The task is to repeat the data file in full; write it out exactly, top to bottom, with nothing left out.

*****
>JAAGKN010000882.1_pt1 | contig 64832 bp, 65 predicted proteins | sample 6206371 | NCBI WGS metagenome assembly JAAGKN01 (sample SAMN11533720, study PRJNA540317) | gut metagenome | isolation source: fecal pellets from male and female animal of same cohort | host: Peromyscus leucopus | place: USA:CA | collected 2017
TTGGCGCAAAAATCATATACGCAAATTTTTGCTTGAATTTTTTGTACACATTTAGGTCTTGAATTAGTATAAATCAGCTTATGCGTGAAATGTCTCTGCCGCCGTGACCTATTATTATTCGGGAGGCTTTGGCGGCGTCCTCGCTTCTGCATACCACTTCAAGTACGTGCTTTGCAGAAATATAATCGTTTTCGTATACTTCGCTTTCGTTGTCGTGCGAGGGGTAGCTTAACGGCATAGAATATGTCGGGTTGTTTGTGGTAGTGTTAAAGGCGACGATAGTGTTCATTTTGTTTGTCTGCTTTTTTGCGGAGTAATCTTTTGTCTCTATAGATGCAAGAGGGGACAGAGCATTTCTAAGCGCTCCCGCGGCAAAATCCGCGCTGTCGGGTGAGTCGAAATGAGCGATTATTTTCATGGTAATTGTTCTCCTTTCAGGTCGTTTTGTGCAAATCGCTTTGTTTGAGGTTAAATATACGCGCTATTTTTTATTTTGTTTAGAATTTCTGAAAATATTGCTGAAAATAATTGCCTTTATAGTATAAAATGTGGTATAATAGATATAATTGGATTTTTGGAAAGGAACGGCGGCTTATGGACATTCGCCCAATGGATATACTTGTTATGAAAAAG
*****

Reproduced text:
>JAAGKN010000882.1_pt1 | contig 64832 bp, 65 predicted proteins | sample 6206371 | NCBI WGS metagenome assembly JAAGKN01 (sample SAMN11533720, study PRJNA540317) | gut metagenome | isolation source: fecal pellets from male and female animal of same cohort | host: Peromyscus leucopus | place: USA:CA | collected 2017
TTGGCGCAAAAATCATATACGCAAATTTTTGCTTGAATTTTTTGTACACATTTAGGTCTTGAATTAGTATAAATCAGCTTATGCGTGAAATGTCTCTGCCGCCGTGACCTATTATTATTCGGGAGGCTTTGGCGGCGTCCTCGCTTCTGCATACCACTTCAAGTACGTGCTTTGCAGAAATATAATCGTTTTCGTATACTTCGCTTTCGTTGTCGTGCGAGGGGTAGCTTAACGGCATAGAATATGTCGGGTTGTTTGTGGTAGTGTTAAAGGCGACGATAGTGTTCATTTTGTTTGTCTGCTTTTTTGCGGAGTAATCTTTTGTCTCTATAGATGCAAGAGGGGACAGAGCATTTCTAAGCGCTCCCGCGGCAAAATCCGCGCTGTCGGGTGAGTCGAAATGAGCGATTATTTTCATGGTAATTGTTCTCCTTTCAGGTCGTTTTGTGCAAATCGCTTTGTTTGAGGTTAAATATACGCGCTATTTTTTATTTTGTTTAGAATTTCTGAAAATATTGCTGAAAATAATTGCCTTTATAGTATAAAATGTGGTATAATAGATATAATTGGATTTTTGGAAAGGAACGGCGGCTTATGGACATTCGCCCAATGGATATACTTGTTATGAAAAAG